Monto City

19 10 2009

My oldest daughter has often had the attention span of a fly in regards to her wants.  How should we decorate her room – one day it is an African theme, the next is Irish, the next is a midnight sky, the next is black and white and red all over.  Her wish lists for holiday gifts usually change from day to day making her the most impossible to buy for – one moment she wants glitter and make up and pink frilly things, the next she is asking for camo and combat boots.

The same was true for her career plans.  When she was 8 she wanted to be in the Army, then a volcanologist, then a soldier for the IRA, then a teacher, no wait maybe a hair stylist.  When she settled on archaeologist, we figured it was yet another in her wishy washy world that would change a week later.  Then she set up shop in the back yard, creating a dig site and naming the land Monto City.  She set about with make shift tools and would thrill us with stories of how her finds made their way into the little landscape.  And over five years later, she has the same dream.

Well that was until her eighth grade career planning class.  It is a course that all eighth graders must take for one semester and on paper it is a great idea.  The students have to map out their plans, what will their career path pay, what courses should they take for it, how stable a job is it, how in demand.  When she announced her goals though, the teacher did the despicable – she shot them down.  She told my daughter how there aren’t even any artifacts left in the world to be found.  And when I debunked that story she then told my daughter how archaeologists are all volunteers, they aren’t paid.  They merely have to sit in the hot sun and dig for free.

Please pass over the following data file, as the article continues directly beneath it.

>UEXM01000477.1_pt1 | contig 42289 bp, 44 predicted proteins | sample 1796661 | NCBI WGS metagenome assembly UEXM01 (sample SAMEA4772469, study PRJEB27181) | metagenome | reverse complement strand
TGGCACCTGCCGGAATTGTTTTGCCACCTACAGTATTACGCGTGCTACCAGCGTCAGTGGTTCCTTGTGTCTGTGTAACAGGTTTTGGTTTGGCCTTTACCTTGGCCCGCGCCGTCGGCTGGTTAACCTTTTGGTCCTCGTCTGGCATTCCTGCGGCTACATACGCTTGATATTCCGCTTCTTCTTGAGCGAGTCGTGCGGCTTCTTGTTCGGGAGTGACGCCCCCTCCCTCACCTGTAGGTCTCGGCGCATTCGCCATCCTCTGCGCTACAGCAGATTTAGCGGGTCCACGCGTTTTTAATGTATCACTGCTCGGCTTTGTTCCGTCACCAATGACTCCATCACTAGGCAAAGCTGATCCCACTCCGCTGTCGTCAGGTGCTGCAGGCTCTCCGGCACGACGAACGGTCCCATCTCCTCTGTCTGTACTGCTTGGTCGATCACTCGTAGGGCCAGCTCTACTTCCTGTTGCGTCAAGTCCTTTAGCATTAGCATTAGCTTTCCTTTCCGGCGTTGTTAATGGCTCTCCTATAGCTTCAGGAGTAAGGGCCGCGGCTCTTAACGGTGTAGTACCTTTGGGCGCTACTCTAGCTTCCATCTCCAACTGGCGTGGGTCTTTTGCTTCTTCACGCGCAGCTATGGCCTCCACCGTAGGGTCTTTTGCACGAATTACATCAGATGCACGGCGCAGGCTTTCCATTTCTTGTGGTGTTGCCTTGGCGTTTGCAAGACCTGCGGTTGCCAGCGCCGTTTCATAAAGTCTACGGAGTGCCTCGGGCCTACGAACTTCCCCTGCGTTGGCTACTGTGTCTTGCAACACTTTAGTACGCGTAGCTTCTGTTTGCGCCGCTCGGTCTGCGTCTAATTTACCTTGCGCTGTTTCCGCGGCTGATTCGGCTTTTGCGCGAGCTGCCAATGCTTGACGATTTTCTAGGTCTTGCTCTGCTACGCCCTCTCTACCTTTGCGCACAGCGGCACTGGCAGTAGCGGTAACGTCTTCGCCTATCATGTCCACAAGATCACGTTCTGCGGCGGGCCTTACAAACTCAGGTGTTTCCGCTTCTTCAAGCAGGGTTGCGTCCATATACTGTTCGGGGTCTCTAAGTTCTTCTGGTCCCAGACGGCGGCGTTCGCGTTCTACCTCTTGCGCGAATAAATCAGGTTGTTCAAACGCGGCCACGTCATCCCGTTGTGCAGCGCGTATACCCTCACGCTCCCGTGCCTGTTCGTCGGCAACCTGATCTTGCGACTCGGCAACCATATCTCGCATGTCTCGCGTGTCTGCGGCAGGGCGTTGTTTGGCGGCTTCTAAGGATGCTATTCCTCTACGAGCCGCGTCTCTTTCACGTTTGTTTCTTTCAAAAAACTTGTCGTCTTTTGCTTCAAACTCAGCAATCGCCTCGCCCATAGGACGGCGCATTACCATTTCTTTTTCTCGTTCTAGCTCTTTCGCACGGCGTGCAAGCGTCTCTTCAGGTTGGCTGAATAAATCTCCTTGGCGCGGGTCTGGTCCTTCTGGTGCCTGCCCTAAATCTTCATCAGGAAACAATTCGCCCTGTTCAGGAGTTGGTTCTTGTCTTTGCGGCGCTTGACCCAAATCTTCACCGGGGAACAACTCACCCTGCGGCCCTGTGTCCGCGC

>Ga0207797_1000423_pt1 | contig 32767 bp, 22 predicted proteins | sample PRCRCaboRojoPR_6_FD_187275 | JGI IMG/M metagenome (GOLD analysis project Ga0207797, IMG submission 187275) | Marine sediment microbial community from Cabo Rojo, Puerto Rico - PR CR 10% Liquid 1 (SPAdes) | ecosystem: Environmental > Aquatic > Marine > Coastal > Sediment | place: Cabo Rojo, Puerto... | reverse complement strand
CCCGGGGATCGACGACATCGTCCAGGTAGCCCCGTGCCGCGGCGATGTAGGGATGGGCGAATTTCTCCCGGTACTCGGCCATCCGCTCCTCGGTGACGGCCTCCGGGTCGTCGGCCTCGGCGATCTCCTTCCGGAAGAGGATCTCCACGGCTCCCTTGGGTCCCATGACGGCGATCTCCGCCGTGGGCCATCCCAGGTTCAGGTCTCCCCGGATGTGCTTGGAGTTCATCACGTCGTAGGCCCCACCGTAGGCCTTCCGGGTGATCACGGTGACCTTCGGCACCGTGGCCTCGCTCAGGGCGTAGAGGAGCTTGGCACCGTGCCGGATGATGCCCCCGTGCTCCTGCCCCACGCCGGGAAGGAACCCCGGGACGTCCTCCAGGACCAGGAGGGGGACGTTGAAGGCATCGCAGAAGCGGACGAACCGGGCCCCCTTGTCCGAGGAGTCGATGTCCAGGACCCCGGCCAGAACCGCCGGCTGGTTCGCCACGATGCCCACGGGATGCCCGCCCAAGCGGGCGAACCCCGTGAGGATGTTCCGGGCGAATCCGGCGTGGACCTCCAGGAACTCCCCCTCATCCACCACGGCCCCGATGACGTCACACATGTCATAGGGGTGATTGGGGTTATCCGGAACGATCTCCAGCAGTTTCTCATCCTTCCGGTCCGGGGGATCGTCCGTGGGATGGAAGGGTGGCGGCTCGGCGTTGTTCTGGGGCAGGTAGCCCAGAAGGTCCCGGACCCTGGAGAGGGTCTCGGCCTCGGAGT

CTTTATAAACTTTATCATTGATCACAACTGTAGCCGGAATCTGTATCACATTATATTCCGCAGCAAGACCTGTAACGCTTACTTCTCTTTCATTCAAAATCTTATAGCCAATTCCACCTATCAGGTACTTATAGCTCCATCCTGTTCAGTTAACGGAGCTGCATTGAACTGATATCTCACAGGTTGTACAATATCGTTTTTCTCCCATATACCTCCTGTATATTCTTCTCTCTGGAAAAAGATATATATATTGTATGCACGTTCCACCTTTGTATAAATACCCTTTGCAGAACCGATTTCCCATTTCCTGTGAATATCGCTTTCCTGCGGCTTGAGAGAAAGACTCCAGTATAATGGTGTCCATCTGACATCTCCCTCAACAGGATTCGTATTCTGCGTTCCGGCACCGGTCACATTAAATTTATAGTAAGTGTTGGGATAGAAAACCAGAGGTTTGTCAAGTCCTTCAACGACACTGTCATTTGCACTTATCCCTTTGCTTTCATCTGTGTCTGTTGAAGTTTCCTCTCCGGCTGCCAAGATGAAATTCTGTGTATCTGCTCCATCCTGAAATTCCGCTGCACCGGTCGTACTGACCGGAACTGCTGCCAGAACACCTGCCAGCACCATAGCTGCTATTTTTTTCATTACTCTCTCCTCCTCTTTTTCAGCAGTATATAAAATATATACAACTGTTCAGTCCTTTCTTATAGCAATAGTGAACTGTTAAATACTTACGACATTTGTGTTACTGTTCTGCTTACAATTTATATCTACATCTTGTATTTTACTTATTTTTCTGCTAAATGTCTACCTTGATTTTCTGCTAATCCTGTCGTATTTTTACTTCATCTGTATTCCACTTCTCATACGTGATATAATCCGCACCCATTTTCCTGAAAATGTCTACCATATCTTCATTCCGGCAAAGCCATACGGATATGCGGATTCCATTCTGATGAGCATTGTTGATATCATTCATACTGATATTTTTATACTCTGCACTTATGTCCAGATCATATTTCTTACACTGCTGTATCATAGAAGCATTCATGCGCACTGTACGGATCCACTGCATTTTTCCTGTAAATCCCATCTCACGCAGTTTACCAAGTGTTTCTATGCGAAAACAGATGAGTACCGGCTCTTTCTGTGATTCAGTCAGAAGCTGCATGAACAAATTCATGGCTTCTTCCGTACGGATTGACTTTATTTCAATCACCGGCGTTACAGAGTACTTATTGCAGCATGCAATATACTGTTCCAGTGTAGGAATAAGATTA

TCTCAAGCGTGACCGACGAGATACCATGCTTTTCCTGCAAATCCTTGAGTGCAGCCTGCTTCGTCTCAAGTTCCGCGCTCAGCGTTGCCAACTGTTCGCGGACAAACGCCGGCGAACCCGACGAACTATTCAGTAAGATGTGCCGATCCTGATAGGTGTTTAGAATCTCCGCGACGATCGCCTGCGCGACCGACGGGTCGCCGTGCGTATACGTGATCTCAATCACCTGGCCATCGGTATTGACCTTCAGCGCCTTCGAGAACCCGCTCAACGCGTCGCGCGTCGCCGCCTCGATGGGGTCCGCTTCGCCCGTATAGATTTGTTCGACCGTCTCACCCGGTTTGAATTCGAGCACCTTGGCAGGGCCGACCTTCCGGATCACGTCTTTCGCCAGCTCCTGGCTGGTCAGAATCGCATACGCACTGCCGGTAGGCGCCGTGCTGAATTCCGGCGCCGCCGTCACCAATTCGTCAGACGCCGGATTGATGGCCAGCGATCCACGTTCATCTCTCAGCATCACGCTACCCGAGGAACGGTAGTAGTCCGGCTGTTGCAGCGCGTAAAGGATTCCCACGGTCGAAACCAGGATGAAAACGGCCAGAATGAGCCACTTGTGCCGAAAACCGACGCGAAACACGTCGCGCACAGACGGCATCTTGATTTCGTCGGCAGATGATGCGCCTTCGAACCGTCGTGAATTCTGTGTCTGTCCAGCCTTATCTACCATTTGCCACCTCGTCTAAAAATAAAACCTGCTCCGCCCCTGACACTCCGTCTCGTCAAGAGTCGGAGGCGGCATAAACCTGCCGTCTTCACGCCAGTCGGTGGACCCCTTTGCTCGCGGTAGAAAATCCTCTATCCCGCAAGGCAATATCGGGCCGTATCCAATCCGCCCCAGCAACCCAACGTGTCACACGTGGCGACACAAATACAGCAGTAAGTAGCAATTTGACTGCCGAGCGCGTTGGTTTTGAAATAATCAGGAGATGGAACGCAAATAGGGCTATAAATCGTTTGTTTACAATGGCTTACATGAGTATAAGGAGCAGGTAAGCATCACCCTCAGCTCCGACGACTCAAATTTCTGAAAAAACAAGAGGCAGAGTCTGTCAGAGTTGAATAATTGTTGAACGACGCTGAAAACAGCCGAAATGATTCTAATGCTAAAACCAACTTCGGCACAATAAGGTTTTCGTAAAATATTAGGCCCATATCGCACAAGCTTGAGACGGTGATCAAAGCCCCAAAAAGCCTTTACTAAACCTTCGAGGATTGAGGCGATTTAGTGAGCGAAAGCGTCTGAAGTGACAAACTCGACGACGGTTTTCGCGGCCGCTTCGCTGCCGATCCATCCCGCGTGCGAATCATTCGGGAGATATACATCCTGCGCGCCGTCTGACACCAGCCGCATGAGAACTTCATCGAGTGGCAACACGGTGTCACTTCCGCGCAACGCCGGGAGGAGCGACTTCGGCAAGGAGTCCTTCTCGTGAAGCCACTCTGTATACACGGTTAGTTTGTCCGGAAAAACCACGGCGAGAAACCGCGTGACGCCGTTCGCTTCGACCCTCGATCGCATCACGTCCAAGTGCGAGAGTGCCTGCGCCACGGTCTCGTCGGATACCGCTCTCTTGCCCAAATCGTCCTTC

My daughter has taken Latin, French and Spanish introductory courses now and wants to get a programme on Manx to begin learning another tongue.  She studies histories of the worlds and researches cultures for fun.  All in preparation for a career she has dreamt of since she was 8.  I’ve given her an assignment.  She is to formulate a letter to send to archaeologists around the globe in various fields to ask them for the details of their careers.  She is on the fence now about her dream job, and it angers me.  I don’t truly care what she does when she grows up as long as she can take care of herself and be happy doing it.  If it’s doing nails in a salon in the strip mall, as long as her bills are paid and she is happy it doesn’t matter what she chooses.  But to be swayed by the misguided words of a teacher makes me rage.

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